Transwomen vs females in sport: What does the science say?
Unfortunately, I need to start this post by clearly stating that I’m not transphobic. It’s actually rather baffling that this even needs to be said, but that’s the current state of affairs. So, I want to make clear from the get-go that I’m not ‘transphobic’ for writing about the scientific evidence surrounding athletic capabilities of transwomen.
The other thing I want to get out of the way is terminology:
- Male and female refer to the biological sex of a person.
- Men and women refer to the gender identify of a person.
- A transwoman is a male (biological sex) who identifies as a woman (gender identity).
- A transman is a female (biological sex) who identifies as a man (gender identity).
It’s nuanced, but it is important, especially as we dive into the research. My focus here will be on how the athletic performance of transwoman (males identifying as woman) compares to females even after gender-affirming therapy, which involves using exogenous hormones to become more like one’s gender identity.
In 2020, Roberts and colleagues published one of the most important studies investigating the impact of gender affirming therapies on athletic performance. They reviewed the records of 46 transwomen military personnel from the US Air Force and compared their physical performance results to the average for all females before, after 1–2 years, and after 2–2.5 years of gender-affirming therapy. The physical assessment included maximum pushups performed in one minute, maximum sit-ups performed in one minute, and the time to complete a 1.5 mile run.
First and foremost, the transwomen were an average of 11 kg (24 lbs) heavier than the females, a difference that remained throughout the 2.5 years of gender-affirming therapy, but were about 6.8 kg (15 lbs) lighter than the males. Thankfully, weight classes in sports take care of this difference.
For push-ups and sit-ups, performance differences disappeared after 2–2.5 years of gender-affirming therapy, but transwomen retained an advantage at the 1–2 year mark, able to perform 25% more pushups and 12% more sit-ups than females. For run times, transwomen were 8% faster after 1–2 years and 12% faster 2–2.5 years compared to females. I summarized this in the image below.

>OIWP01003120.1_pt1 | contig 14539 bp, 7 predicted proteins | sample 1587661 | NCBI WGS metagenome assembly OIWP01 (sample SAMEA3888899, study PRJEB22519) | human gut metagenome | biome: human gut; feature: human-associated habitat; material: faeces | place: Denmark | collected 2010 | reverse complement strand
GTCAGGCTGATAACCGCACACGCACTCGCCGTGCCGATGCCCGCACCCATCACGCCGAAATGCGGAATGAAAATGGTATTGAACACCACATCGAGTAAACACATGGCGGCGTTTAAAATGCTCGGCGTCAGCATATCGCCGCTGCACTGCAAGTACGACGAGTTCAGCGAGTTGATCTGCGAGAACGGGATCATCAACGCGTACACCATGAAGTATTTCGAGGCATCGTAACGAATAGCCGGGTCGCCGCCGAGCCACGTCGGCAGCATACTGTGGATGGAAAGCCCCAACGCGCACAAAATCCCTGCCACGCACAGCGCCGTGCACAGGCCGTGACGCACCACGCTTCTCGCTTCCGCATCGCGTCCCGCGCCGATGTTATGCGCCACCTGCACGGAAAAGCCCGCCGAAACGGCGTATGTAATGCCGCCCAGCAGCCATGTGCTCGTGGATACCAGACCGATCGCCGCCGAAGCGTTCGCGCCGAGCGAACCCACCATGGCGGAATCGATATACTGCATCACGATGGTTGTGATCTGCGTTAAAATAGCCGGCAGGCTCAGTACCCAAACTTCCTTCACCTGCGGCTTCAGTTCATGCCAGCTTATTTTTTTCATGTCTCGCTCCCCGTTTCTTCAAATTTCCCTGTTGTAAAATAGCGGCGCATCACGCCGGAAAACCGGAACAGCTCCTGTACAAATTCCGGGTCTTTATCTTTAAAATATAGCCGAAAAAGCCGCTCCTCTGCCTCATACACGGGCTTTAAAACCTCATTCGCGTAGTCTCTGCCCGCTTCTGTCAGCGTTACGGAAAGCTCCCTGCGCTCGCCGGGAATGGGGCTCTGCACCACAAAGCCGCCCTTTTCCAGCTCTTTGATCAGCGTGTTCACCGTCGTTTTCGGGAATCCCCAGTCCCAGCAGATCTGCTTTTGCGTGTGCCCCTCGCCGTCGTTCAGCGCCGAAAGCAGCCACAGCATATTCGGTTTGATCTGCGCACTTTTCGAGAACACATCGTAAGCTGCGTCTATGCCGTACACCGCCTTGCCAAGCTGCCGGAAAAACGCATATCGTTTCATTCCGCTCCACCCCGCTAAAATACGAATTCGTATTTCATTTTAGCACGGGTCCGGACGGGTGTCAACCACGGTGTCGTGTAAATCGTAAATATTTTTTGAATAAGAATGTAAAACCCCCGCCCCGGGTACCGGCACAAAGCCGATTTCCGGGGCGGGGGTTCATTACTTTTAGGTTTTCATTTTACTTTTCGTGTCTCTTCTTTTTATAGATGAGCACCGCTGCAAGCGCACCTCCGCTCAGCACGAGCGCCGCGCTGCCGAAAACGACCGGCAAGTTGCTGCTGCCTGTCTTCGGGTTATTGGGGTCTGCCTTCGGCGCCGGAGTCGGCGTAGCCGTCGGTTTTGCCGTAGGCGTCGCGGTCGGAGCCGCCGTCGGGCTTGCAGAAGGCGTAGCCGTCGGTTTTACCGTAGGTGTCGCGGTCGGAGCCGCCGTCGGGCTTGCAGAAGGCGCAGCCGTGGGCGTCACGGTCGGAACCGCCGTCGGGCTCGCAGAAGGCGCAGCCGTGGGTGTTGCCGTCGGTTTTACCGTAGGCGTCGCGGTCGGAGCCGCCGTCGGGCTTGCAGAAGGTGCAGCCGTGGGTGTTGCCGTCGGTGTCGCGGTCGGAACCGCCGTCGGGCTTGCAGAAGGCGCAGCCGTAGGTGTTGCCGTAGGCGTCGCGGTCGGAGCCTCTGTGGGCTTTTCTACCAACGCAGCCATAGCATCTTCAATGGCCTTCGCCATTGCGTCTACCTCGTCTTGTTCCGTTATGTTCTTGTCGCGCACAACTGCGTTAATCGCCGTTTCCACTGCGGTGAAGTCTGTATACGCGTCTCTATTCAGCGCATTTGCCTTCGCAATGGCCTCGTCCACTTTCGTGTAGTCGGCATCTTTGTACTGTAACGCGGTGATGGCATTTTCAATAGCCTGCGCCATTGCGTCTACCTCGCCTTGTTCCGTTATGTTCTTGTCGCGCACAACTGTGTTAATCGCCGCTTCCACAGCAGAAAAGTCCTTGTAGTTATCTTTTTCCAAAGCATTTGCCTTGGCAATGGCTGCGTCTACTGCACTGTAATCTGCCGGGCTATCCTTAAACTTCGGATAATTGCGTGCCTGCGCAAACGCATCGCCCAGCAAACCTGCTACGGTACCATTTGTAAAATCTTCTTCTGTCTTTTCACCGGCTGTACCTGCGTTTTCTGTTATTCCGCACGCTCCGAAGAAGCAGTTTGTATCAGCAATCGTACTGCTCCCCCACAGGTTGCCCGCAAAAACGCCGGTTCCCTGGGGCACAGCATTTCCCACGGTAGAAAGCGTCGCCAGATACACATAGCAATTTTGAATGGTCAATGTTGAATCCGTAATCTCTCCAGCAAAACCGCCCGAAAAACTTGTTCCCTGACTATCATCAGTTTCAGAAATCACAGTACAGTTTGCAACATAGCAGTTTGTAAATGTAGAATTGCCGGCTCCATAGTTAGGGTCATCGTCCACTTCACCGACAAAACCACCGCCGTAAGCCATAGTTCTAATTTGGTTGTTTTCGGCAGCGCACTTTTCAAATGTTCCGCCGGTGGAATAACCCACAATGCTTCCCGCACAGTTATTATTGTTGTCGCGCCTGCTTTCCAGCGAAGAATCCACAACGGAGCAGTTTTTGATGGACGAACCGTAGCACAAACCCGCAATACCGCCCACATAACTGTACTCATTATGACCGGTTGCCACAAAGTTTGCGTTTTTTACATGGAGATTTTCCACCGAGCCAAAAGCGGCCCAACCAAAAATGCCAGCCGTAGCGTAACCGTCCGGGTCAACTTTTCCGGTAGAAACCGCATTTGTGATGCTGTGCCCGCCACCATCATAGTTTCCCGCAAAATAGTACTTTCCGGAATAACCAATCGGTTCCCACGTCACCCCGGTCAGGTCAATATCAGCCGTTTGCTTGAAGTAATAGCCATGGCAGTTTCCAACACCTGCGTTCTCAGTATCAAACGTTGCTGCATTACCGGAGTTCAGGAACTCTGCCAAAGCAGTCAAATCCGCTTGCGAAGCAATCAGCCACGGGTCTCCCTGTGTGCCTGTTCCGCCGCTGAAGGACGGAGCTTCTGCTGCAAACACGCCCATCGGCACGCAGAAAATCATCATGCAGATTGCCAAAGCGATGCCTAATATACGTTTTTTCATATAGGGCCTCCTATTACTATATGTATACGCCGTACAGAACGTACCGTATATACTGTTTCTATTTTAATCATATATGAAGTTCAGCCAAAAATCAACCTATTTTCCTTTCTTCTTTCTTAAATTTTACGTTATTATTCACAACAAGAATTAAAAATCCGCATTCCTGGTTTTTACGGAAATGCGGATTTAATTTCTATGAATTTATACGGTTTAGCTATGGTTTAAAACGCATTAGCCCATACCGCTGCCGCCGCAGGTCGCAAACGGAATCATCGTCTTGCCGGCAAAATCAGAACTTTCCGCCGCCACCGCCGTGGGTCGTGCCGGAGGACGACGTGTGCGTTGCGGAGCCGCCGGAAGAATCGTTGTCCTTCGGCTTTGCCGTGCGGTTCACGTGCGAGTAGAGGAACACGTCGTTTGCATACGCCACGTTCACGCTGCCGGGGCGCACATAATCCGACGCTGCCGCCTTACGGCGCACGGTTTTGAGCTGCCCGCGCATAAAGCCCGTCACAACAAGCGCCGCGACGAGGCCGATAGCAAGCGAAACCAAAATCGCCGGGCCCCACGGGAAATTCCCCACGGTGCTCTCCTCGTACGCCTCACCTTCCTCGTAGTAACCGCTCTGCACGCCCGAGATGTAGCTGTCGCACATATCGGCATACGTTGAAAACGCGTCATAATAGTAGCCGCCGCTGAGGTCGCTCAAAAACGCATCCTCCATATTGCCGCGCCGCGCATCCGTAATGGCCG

So, based on this study alone, we can say that performance advantages of being born male are retained for at least 2–2.5 years after gender-affirming therapy in transwomen, even if submaximal strength performance differences become insignificant. To give you an idea of how huge this 12% difference in endurance performance is, the difference between the fastest female’s 4 x 400-meter (1 mile in total) sprint and 25th place is about 2.1%. So, this difference would easily wipe the floor with females.
It’s also important to note that this study didn’t assess absolute strength (i.e., 1-rep-max) or explosive strength (e.g., throwing a punch). I was able to find a small study involving 11 transwomen that compared their isometric knee extension and flexion strength to females after one year of gender-affirming therapy, and it showed that strength was significantly higher both on an absolute basis and after adjusting for height differences.
We also have a handful of studies documenting greater handgrip strength in transwomen one year after gender-affirming therapy compared to females.
- In one study, handgrip strength remained around 40 kg, compared to the 75th percentile of females being just 31 kg. The authors note that all the transwomen were above the 95th percentile for females, despite starting below the 50th percentile for males.
- A second study found similar findings, with transwoman retaining grip strength of around 40 kg despite a year of gender-affirming therapy, which was way above the 31-kg average grip strength of the females.
- Lastly, a third study found that grip strength in transwomen after two years of gender-affirming therapy averaged 38 kg. While there weren’t any females to compare to, that’s still notably higher than the female averages from other studies.
So, it seems that what data we do have around muscular strength suggests that transwomen are notably stronger than females for at least a year after gender-affirming therapy, and likely for at least two years. And again, we don’t have any data around explosive power, which means we can’t draw reliable conclusions about the ability of transwomen to compete in female combat sports and related events.
Transwomen are faster and stronger than females for at least two years after gender-affirming therapy, which would give them a clear performance advantage in most (if not all) sports. It’s possible that these advantages disappear after longer periods of time, but we don’t have data investigating this hypothesis.
Transwomen have faced a lot of discrimination, so it is understandable that individuals want to try and make the world more inclusive towards them, sports included. I’m all for this in principle, but we need to go about it without discriminating against other groups of individuals along the way. It’s not fair for females to compete against transwomen that retain performance advantages from being male.
We certainly need more data to determine the point at which performance advantages disappear (assuming that they do), and until then, perhaps the best route of action is to simply create a trans-athlete league where transwomen can compete against other transwomen. That seems (to me, anyway) to be fair to everyone.